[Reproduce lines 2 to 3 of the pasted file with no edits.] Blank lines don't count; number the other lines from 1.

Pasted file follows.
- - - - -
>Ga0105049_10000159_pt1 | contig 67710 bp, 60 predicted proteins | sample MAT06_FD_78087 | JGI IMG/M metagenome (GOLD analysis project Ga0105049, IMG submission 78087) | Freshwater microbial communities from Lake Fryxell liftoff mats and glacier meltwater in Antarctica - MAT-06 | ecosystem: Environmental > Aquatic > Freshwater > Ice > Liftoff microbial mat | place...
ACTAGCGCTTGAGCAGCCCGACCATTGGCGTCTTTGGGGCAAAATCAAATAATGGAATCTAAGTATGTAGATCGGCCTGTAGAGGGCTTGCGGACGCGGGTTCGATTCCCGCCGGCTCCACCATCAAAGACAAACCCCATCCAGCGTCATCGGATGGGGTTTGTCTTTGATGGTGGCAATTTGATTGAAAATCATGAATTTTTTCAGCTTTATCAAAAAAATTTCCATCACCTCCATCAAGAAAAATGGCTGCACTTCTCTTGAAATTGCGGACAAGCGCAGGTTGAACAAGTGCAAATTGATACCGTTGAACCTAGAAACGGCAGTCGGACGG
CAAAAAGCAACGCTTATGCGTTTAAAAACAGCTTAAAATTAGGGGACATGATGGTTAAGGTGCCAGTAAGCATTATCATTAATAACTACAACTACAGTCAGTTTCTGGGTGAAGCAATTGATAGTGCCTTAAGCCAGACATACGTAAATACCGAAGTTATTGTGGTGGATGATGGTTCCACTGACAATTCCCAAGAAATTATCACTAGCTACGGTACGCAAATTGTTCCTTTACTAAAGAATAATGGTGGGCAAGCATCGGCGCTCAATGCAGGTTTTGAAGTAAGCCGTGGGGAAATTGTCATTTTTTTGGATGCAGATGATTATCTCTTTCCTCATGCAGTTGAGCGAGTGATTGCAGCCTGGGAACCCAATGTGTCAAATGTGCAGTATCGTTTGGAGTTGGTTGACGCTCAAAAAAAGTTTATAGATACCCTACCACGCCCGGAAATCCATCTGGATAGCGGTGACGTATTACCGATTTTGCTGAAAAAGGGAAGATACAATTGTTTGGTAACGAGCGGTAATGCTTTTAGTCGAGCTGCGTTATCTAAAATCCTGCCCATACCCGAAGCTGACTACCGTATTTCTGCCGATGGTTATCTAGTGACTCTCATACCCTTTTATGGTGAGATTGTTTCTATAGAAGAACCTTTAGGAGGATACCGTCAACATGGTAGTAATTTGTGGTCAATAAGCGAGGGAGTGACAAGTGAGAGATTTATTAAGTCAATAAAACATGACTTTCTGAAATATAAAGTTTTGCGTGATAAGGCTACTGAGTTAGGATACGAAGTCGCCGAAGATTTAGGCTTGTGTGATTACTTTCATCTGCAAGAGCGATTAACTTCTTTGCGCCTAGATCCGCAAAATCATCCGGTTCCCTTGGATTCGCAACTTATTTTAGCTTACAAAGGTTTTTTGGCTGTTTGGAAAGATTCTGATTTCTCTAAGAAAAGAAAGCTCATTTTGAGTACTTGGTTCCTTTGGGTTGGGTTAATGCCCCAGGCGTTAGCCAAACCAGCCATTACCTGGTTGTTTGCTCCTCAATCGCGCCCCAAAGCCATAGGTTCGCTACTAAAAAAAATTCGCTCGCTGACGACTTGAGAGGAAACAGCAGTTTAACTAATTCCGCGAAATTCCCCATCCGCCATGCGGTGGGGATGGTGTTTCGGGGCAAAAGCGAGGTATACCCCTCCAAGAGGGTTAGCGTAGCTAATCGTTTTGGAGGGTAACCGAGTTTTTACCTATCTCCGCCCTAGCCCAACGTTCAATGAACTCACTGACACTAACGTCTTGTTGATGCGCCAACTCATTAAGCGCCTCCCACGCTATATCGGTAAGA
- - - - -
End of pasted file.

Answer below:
ACTAGCGCTTGAGCAGCCCGACCATTGGCGTCTTTGGGGCAAAATCAAATAATGGAATCTAAGTATGTAGATCGGCCTGTAGAGGGCTTGCGGACGCGGGTTCGATTCCCGCCGGCTCCACCATCAAAGACAAACCCCATCCAGCGTCATCGGATGGGGTTTGTCTTTGATGGTGGCAATTTGATTGAAAATCATGAATTTTTTCAGCTTTATCAAAAAAATTTCCATCACCTCCATCAAGAAAAATGGCTGCACTTCTCTTGAAATTGCGGACAAGCGCAGGTTGAACAAGTGCAAATTGATACCGTTGAACCTAGAAACGGCAGTCGGACGG
CAAAAAGCAACGCTTATGCGTTTAAAAACAGCTTAAAATTAGGGGACATGATGGTTAAGGTGCCAGTAAGCATTATCATTAATAACTACAACTACAGTCAGTTTCTGGGTGAAGCAATTGATAGTGCCTTAAGCCAGACATACGTAAATACCGAAGTTATTGTGGTGGATGATGGTTCCACTGACAATTCCCAAGAAATTATCACTAGCTACGGTACGCAAATTGTTCCTTTACTAAAGAATAATGGTGGGCAAGCATCGGCGCTCAATGCAGGTTTTGAAGTAAGCCGTGGGGAAATTGTCATTTTTTTGGATGCAGATGATTATCTCTTTCCTCATGCAGTTGAGCGAGTGATTGCAGCCTGGGAACCCAATGTGTCAAATGTGCAGTATCGTTTGGAGTTGGTTGACGCTCAAAAAAAGTTTATAGATACCCTACCACGCCCGGAAATCCATCTGGATAGCGGTGACGTATTACCGATTTTGCTGAAAAAGGGAAGATACAATTGTTTGGTAACGAGCGGTAATGCTTTTAGTCGAGCTGCGTTATCTAAAATCCTGCCCATACCCGAAGCTGACTACCGTATTTCTGCCGATGGTTATCTAGTGACTCTCATACCCTTTTATGGTGAGATTGTTTCTATAGAAGAACCTTTAGGAGGATACCGTCAACATGGTAGTAATTTGTGGTCAATAAGCGAGGGAGTGACAAGTGAGAGATTTATTAAGTCAATAAAACATGACTTTCTGAAATATAAAGTTTTGCGTGATAAGGCTACTGAGTTAGGATACGAAGTCGCCGAAGATTTAGGCTTGTGTGATTACTTTCATCTGCAAGAGCGATTAACTTCTTTGCGCCTAGATCCGCAAAATCATCCGGTTCCCTTGGATTCGCAACTTATTTTAGCTTACAAAGGTTTTTTGGCTGTTTGGAAAGATTCTGATTTCTCTAAGAAAAGAAAGCTCATTTTGAGTACTTGGTTCCTTTGGGTTGGGTTAATGCCCCAGGCGTTAGCCAAACCAGCCATTACCTGGTTGTTTGCTCCTCAATCGCGCCCCAAAGCCATAGGTTCGCTACTAAAAAAAATTCGCTCGCTGACGACTTGAGAGGAAACAGCAGTTTAACTAATTCCGCGAAATTCCCCATCCGCCATGCGGTGGGGATGGTGTTTCGGGGCAAAAGCGAGGTATACCCCTCCAAGAGGGTTAGCGTAGCTAATCGTTTTGGAGGGTAACCGAGTTTTTACCTATCTCCGCCCTAGCCCAACGTTCAATGAACTCACTGACACTAACGTCTTGTTGATGCGCCAACTCATTAAGCGCCTCCCACGCTATATCGGTAAGA